How to Treat a Bad Sunburn

Photo: Shutterstock
Photo: Shutterstock

If you wear sunscreen every day, apply it properly and reapply it every few hours (or whenever you’ve been sweating, swimming, or towelling off), then you don’t need this article. But here we are. You’ve been burned, and you’re hurting. What now?

It’s not possible to make a sunburn go away, but there are a few things you can do to help it feel better while you wait for it to heal. And it truly is healing — a sunburn is a real injury your body needs to recover from.

Get out of the sun and put on some dang sunscreen

The number one thing you need to do is not make it worse. If you’re in the sun when you notice you’re getting a sunburn, get out of the sun right away. If you don’t see the redness until the next morning, make sure to sunscreen up before you leave the house.

The American Academy of Dermatology recommends wearing sun-blocking fabrics, too. Some beach-specific clothing may come with an SPF label on the tag, but in general you want something that isn’t see-through when you hold it up to the light.

Consider a lotion with aloe, soy or calamine

Aloe gel feels good on sunburned skin, and the AAD recommends it too, along with lotions that contain soy. Calamine lotion can also feel soothing.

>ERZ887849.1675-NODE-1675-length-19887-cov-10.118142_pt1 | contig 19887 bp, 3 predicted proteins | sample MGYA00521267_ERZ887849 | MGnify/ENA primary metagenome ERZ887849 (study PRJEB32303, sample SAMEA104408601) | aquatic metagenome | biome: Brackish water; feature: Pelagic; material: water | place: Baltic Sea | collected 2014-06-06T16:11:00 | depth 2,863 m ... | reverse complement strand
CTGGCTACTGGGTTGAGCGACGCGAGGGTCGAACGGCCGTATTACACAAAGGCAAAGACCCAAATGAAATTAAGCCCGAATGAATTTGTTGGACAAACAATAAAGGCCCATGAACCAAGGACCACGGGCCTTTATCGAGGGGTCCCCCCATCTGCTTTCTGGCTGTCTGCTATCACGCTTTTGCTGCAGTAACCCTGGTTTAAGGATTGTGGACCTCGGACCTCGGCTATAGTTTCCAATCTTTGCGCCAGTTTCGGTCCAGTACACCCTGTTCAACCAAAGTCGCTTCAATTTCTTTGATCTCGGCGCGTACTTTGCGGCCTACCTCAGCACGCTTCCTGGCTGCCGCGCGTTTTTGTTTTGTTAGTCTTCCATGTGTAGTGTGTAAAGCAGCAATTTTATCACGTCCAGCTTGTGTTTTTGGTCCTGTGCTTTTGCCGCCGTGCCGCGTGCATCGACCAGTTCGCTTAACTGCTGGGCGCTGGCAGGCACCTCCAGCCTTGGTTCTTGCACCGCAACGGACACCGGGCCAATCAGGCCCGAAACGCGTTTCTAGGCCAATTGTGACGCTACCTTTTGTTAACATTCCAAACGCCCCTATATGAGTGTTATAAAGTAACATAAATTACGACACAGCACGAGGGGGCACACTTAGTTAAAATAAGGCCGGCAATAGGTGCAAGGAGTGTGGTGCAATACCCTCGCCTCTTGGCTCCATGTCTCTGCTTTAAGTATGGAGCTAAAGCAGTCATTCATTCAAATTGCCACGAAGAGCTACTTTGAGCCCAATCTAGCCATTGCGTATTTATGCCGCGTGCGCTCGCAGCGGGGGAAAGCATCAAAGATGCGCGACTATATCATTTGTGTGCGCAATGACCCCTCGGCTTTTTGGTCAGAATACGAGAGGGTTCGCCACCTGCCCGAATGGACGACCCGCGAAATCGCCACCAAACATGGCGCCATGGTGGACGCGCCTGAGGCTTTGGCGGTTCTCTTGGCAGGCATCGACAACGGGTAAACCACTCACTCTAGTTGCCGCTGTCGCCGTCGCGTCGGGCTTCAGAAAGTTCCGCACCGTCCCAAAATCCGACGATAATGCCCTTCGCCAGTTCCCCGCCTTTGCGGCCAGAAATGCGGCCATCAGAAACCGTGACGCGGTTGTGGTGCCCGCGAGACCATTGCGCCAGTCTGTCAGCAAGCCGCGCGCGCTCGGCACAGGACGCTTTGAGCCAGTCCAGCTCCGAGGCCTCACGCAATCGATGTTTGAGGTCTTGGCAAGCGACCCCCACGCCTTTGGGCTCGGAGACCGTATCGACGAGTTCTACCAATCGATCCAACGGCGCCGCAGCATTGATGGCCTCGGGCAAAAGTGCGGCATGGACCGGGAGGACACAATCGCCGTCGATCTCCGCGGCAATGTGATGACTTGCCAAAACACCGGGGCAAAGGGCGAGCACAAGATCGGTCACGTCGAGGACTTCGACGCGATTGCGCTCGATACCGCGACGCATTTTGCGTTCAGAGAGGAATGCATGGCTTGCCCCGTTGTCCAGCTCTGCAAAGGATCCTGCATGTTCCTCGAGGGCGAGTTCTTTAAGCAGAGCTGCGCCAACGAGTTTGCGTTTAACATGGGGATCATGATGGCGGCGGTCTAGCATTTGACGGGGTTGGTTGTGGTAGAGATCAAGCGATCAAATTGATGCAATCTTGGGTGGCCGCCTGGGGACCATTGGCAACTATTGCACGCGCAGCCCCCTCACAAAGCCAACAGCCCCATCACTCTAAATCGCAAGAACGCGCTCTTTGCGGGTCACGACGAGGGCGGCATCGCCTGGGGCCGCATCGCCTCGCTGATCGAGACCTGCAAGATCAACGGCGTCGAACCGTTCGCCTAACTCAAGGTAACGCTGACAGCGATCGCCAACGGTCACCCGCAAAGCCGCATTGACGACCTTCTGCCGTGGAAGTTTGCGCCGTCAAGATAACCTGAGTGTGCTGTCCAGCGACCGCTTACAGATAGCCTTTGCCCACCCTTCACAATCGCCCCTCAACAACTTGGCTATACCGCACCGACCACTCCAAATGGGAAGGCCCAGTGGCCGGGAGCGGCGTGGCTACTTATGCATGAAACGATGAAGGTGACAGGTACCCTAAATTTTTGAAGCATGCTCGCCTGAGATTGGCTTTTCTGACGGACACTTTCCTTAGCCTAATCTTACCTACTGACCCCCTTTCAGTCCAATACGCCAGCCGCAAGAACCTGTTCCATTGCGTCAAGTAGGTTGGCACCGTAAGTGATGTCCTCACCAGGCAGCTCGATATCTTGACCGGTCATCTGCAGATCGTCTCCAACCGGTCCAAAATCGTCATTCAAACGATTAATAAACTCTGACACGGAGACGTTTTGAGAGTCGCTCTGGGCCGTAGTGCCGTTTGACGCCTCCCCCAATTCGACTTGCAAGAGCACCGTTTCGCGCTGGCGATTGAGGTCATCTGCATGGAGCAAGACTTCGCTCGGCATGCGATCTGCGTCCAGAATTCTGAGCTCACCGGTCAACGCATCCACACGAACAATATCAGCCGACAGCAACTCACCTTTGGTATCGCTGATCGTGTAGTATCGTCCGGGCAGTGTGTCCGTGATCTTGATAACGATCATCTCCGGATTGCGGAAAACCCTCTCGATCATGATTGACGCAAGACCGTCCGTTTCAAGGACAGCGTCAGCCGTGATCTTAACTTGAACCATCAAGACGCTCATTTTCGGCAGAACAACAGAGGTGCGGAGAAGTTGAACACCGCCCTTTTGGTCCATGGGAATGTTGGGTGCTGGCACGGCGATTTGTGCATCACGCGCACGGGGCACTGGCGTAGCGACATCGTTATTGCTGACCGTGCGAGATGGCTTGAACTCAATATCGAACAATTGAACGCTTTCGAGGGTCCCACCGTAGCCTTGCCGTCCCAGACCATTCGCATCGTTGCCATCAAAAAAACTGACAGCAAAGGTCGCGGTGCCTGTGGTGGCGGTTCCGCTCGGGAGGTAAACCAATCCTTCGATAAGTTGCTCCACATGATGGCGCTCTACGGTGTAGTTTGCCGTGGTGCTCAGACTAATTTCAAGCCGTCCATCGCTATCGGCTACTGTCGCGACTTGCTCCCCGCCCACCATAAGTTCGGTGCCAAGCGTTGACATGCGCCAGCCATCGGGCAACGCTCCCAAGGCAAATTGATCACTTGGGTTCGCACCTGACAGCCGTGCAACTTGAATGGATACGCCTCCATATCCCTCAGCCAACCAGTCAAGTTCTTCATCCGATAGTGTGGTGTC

Hydrocortisone cream, available over-the-counter at pharmacies, is an anti-inflammatory that can reduce swelling, itching and redness. It’s good to have on hand for mosquito bites anyway, but you can also use it for sunburns.

Don’t put anything irritating on your skin

There are a lot of different home remedies out there, and you should probably skip all of them. Don’t put vinegar or witch hazel on a sunburn, for instance. Many experts advise against topical anesthetics because they can irritate skin as well. (I personally love my aloe gel with lidocaine, but consider yourself warned.)

Take cool baths or showers

One of the most effective ways to get relief is the simplest: just soak yourself in a cool bath. Don’t scrub, since that could irritate the skin, and don’t use any more soap than you need to. Pat your skin dry when you get out of the tub, and apply a moisturiser.

These should be cool baths, by the way — not cold. Ice baths and ice packs can irritate the skin. Go easy on yourself.

Take care of your whole body

Since a sunburn is an injury that needs to heal, you’ll want to give your body a chance to recover. Stay hydrated and consider taking an anti-inflammatory like ibuprofen to temporarily reduce pain and redness.

Sunburns often occur alongside heat illness or dehydration, so keep an eye out for those symptoms. If you develop chills, fever, weakness, dizziness or a rapid pulse or breathing, seek medical help.

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